In the product development process, requirements are the foundation to success. They define what a company is trying to build. And they identify what a product needs to do and what it should look like. As the number and complexity of products increases, so do the requirements to support them. Today’s sophisticated products and software applications often take hundreds or thousands of requirements to define their scope so exercising successful requirements management is more important than ever.
It takes an entire team to define and track product requirements. A product manager, for example, will request a feature that describes how the product will solve a problem. A designer will write requirements to illustrate how the product should look or perform from a usability or user interface standpoint. A business analyst will want to make sure the product is built to specific technical or organizational constraints.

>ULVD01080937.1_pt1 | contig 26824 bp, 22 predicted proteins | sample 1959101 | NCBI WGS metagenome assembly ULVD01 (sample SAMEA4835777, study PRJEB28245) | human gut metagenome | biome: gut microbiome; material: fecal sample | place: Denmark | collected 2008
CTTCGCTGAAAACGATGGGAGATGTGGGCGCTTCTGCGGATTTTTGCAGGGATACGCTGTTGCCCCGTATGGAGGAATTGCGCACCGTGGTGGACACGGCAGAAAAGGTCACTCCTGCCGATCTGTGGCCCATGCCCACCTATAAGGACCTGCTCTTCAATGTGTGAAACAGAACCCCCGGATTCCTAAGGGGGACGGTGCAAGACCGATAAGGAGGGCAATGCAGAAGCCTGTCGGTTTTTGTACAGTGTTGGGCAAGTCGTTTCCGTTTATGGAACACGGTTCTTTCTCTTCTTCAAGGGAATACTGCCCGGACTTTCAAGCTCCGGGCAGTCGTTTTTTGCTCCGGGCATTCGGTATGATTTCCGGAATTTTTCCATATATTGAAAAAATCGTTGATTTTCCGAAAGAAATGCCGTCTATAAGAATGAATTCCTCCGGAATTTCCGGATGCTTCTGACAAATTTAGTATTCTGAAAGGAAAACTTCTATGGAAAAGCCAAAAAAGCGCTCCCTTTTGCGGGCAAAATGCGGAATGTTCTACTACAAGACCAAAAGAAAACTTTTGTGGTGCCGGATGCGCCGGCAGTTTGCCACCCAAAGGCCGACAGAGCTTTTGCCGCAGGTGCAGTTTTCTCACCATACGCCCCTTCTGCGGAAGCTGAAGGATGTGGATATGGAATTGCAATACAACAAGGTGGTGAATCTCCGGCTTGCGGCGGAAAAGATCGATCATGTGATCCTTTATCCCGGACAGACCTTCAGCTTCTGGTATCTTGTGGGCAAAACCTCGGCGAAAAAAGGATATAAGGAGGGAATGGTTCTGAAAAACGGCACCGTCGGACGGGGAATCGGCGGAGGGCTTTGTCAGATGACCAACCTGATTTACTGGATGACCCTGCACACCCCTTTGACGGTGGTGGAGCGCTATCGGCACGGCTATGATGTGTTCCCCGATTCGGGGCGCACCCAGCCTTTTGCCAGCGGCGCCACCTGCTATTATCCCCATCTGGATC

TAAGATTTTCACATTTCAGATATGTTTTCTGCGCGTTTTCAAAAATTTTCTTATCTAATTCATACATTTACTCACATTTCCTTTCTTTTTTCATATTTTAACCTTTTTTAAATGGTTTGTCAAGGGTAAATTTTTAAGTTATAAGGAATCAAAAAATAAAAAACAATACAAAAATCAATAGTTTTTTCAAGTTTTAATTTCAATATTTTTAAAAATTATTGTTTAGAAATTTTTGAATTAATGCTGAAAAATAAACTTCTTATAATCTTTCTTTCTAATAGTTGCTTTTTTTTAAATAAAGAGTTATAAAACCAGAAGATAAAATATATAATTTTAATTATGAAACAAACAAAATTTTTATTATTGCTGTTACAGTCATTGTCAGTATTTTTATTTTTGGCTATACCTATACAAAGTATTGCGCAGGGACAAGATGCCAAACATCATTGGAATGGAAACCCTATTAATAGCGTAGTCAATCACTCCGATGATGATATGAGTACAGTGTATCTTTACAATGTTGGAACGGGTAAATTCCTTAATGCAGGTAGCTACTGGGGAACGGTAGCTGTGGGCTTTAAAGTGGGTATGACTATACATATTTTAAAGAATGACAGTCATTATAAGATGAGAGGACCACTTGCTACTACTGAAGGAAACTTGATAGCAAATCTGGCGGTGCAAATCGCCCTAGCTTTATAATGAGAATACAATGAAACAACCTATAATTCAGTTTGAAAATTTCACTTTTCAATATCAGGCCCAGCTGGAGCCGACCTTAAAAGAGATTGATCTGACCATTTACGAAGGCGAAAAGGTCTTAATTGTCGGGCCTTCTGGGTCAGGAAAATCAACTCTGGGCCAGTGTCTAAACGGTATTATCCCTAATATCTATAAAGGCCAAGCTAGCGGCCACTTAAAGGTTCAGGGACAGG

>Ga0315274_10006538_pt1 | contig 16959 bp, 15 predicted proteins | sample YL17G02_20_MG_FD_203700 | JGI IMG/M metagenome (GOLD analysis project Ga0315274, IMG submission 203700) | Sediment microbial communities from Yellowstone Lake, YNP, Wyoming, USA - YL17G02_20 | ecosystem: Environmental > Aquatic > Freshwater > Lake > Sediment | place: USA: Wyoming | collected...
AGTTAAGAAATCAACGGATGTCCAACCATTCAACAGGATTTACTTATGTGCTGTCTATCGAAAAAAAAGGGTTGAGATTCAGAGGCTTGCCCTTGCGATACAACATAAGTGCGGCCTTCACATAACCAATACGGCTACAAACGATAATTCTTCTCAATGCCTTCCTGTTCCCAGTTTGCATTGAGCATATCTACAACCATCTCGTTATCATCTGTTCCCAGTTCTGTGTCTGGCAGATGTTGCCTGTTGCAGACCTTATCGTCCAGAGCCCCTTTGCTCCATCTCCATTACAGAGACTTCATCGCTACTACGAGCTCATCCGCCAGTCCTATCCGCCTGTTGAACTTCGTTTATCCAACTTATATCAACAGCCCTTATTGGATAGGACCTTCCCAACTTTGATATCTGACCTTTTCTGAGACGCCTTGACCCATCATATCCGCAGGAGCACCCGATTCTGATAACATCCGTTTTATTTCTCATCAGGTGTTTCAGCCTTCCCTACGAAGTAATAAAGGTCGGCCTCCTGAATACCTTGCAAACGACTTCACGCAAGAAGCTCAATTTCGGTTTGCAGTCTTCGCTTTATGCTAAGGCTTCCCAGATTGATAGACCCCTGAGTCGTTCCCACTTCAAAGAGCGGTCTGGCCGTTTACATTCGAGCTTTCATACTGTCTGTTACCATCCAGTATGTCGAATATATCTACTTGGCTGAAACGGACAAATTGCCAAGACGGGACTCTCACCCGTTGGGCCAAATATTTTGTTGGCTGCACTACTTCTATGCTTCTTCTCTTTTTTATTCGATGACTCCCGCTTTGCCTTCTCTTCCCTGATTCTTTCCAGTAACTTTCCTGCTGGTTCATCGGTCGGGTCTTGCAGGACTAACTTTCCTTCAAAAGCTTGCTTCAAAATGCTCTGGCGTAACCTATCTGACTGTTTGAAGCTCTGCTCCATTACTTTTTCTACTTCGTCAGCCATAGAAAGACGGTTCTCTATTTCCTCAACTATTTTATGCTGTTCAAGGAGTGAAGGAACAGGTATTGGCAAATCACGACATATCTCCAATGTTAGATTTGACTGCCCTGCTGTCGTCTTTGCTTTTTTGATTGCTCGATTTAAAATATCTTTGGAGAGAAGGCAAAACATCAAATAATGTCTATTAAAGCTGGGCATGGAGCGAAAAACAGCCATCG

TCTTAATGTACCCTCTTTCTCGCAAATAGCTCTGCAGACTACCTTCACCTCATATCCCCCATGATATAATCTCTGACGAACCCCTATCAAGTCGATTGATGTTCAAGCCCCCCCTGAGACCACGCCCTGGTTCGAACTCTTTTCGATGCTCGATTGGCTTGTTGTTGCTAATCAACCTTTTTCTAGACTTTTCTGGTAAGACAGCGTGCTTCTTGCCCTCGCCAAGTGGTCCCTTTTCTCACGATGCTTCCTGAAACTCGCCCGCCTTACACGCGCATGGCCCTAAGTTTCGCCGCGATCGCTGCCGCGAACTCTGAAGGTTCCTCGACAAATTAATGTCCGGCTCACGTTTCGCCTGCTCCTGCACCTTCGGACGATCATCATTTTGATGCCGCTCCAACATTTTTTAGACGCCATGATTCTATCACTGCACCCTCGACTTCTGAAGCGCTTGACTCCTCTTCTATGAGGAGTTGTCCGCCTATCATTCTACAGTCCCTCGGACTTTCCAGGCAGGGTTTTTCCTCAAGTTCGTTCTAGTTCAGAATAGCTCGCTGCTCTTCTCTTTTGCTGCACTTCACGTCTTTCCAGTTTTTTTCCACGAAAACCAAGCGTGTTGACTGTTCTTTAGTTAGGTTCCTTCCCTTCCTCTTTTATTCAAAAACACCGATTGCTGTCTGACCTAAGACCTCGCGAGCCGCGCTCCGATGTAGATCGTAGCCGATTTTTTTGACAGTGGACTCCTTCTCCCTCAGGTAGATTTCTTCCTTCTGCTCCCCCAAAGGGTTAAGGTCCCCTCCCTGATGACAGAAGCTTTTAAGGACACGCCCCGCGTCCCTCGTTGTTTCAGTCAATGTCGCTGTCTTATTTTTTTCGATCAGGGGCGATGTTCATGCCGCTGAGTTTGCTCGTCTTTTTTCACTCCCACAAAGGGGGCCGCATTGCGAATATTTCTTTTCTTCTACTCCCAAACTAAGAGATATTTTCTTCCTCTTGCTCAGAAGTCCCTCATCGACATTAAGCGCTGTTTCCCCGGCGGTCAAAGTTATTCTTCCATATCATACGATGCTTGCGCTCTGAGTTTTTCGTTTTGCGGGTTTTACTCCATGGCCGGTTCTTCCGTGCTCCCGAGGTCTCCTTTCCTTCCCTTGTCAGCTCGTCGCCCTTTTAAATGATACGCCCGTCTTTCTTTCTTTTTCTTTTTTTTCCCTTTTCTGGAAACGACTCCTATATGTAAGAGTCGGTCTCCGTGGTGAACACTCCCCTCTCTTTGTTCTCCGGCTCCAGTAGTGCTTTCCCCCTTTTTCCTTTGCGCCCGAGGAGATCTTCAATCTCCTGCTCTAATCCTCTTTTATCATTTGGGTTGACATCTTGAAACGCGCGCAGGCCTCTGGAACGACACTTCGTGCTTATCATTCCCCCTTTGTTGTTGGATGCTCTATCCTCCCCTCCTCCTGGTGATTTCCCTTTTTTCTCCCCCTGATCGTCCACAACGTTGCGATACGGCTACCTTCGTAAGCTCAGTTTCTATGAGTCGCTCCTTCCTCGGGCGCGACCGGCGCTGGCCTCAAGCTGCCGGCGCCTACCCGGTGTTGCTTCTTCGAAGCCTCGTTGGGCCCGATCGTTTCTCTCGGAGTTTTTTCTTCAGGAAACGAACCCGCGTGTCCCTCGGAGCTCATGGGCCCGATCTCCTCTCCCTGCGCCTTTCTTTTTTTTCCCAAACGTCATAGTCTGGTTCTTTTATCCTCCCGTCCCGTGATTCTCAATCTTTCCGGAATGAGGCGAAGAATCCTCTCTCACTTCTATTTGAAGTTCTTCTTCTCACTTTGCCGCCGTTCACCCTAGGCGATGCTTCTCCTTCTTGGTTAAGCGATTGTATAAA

Mismanagement of stakeholder needs results in drawn out project timelines and increased costs. According to Carnegie Mellon Software Engineering Institute, 60 percent to 80 percent of the cost of software development is in rework. Development teams can end up wasting their budgets on efforts they didn’t do right the first time. In fact, it can cost up to 100 times more to correct a defect later in the development process, after it’s been coded, than when it’s still in written form, according to Borland Software Corporation.
On the other hand, successful requirements management can eliminate 50 percent to 80 percent of project defects. The entire team can work seamlessly together because everyone is aware of the goals, feedback and decisions. And that increases the likelihood of completing the product on time and within budget.
To effectively manage requirements, it’s important to understand the ins and outs of these four primary principles:
- Planning good requirements
- Collaboration and buy-in
- Traceability and change management
- Quality assurance
Learn more about these fundamental pillars in our white paper, Requirements Management 101.